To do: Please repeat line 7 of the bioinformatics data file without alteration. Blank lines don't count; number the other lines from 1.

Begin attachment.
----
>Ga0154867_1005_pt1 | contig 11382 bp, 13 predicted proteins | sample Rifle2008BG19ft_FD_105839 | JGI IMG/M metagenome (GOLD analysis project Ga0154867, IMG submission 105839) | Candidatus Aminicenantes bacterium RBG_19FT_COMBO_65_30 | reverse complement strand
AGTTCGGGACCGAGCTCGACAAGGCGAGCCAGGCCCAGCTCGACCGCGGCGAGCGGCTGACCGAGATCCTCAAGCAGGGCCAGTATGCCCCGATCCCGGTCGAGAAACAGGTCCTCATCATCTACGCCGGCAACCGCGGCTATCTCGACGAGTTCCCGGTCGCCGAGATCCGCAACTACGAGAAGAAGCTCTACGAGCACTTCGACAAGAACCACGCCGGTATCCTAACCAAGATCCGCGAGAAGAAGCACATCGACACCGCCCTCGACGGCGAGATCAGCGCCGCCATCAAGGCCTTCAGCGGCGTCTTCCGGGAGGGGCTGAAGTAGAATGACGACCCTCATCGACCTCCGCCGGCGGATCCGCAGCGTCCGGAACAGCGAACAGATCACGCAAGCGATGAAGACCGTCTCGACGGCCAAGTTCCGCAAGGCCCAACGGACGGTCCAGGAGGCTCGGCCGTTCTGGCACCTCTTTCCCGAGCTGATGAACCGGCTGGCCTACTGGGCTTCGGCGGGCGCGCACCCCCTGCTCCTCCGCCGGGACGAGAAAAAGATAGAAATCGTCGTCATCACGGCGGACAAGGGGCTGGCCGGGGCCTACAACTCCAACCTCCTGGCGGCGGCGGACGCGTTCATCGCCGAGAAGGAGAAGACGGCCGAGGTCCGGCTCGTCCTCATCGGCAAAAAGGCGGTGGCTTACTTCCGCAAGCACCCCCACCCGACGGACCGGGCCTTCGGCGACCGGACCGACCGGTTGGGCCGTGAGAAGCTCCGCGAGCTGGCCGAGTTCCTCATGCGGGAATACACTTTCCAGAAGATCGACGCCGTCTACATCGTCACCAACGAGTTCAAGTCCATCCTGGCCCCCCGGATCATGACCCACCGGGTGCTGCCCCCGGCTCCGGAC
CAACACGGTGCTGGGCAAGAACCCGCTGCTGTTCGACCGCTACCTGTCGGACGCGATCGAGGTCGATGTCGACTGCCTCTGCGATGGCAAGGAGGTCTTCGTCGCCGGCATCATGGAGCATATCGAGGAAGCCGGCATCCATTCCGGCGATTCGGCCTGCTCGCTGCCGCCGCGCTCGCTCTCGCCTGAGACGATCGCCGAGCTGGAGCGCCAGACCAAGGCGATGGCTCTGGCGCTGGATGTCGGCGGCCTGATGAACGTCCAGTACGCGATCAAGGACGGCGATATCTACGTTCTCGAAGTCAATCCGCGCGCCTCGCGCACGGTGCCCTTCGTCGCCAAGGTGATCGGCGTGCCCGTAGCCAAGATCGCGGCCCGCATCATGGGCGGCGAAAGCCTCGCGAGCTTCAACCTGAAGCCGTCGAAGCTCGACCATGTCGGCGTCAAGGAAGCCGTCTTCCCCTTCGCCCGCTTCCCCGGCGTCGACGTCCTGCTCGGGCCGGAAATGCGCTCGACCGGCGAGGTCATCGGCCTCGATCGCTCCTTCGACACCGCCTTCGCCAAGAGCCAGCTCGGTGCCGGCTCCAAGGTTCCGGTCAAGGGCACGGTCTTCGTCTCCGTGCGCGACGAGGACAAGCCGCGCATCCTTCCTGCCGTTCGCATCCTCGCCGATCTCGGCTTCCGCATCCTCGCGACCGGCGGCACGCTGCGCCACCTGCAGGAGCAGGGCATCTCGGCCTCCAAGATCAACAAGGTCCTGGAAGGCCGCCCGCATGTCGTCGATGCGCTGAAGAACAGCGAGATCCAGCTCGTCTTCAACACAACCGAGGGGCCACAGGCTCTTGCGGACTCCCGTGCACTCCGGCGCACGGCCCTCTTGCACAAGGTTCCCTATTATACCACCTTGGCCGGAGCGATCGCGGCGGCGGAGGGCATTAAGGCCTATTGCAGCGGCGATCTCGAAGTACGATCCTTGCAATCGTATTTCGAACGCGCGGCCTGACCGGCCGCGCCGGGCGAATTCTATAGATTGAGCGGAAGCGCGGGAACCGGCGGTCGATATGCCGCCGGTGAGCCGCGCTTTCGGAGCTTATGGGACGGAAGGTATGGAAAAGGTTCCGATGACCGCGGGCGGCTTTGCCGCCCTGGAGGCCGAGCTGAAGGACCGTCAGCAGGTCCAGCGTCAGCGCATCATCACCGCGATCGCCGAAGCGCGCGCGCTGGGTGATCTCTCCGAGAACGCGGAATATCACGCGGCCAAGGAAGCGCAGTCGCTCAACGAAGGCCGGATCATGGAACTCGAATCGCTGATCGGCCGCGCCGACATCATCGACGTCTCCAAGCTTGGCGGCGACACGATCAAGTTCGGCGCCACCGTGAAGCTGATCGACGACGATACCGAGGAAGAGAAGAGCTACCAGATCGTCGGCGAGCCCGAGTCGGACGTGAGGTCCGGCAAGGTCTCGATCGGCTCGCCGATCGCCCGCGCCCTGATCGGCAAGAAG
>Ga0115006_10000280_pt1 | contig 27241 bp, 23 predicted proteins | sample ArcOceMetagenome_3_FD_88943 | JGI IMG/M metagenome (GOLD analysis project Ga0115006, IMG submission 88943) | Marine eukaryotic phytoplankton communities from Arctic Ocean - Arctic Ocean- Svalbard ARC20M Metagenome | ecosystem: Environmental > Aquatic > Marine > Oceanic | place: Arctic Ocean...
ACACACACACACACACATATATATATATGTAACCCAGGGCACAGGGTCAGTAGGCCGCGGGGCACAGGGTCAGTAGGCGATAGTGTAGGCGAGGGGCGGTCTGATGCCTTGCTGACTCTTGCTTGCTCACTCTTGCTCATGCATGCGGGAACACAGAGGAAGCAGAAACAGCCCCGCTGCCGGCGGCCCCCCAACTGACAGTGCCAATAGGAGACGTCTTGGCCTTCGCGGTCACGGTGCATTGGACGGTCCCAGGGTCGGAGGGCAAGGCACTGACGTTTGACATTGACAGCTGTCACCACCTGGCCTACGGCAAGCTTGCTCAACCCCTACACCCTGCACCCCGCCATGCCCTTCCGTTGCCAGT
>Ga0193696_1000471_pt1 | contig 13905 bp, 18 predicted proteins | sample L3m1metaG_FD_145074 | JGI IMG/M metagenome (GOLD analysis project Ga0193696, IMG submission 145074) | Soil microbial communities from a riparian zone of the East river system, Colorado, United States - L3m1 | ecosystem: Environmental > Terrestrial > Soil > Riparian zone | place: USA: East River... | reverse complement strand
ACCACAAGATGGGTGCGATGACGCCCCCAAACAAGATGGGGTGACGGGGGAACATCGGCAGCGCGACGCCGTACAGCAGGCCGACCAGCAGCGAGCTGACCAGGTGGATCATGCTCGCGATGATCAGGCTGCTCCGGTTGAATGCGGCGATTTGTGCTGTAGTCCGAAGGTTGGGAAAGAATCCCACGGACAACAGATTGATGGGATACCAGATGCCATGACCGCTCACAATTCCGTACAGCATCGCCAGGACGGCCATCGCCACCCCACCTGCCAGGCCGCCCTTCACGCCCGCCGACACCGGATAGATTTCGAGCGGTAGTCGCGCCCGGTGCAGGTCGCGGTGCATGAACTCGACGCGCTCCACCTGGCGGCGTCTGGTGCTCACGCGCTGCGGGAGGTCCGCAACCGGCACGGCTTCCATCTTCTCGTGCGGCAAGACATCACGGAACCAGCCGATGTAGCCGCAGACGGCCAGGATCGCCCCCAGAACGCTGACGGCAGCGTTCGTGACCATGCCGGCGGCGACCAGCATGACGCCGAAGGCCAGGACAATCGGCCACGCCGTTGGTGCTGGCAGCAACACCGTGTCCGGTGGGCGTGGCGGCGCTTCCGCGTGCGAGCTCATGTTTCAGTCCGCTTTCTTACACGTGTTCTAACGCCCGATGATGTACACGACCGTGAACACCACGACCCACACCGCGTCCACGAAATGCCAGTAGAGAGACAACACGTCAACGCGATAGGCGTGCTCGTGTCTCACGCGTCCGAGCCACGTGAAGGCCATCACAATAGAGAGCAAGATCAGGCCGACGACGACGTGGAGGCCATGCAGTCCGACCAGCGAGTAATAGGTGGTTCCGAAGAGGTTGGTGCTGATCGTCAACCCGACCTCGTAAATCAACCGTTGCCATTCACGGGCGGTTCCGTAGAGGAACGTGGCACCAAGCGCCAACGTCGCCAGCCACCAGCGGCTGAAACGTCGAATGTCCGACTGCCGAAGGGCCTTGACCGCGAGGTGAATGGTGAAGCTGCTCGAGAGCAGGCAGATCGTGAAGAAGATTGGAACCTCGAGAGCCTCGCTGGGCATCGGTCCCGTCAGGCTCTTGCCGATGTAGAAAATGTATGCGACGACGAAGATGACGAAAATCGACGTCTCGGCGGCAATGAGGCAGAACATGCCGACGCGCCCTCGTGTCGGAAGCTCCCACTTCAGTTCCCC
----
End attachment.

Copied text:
ACCACAAGATGGGTGCGATGACGCCCCCAAACAAGATGGGGTGACGGGGGAACATCGGCAGCGCGACGCCGTACAGCAGGCCGACCAGCAGCGAGCTGACCAGGTGGATCATGCTCGCGATGATCAGGCTGCTCCGGTTGAATGCGGCGATTTGTGCTGTAGTCCGAAGGTTGGGAAAGAATCCCACGGACAACAGATTGATGGGATACCAGATGCCATGACCGCTCACAATTCCGTACAGCATCGCCAGGACGGCCATCGCCACCCCACCTGCCAGGCCGCCCTTCACGCCCGCCGACACCGGATAGATTTCGAGCGGTAGTCGCGCCCGGTGCAGGTCGCGGTGCATGAACTCGACGCGCTCCACCTGGCGGCGTCTGGTGCTCACGCGCTGCGGGAGGTCCGCAACCGGCACGGCTTCCATCTTCTCGTGCGGCAAGACATCACGGAACCAGCCGATGTAGCCGCAGACGGCCAGGATCGCCCCCAGAACGCTGACGGCAGCGTTCGTGACCATGCCGGCGGCGACCAGCATGACGCCGAAGGCCAGGACAATCGGCCACGCCGTTGGTGCTGGCAGCAACACCGTGTCCGGTGGGCGTGGCGGCGCTTCCGCGTGCGAGCTCATGTTTCAGTCCGCTTTCTTACACGTGTTCTAACGCCCGATGATGTACACGACCGTGAACACCACGACCCACACCGCGTCCACGAAATGCCAGTAGAGAGACAACACGTCAACGCGATAGGCGTGCTCGTGTCTCACGCGTCCGAGCCACGTGAAGGCCATCACAATAGAGAGCAAGATCAGGCCGACGACGACGTGGAGGCCATGCAGTCCGACCAGCGAGTAATAGGTGGTTCCGAAGAGGTTGGTGCTGATCGTCAACCCGACCTCGTAAATCAACCGTTGCCATTCACGGGCGGTTCCGTAGAGGAACGTGGCACCAAGCGCCAACGTCGCCAGCCACCAGCGGCTGAAACGTCGAATGTCCGACTGCCGAAGGGCCTTGACCGCGAGGTGAATGGTGAAGCTGCTCGAGAGCAGGCAGATCGTGAAGAAGATTGGAACCTCGAGAGCCTCGCTGGGCATCGGTCCCGTCAGGCTCTTGCCGATGTAGAAAATGTATGCGACGACGAAGATGACGAAAATCGACGTCTCGGCGGCAATGAGGCAGAACATGCCGACGCGCCCTCGTGTCGGAAGCTCCCACTTCAGTTCCCC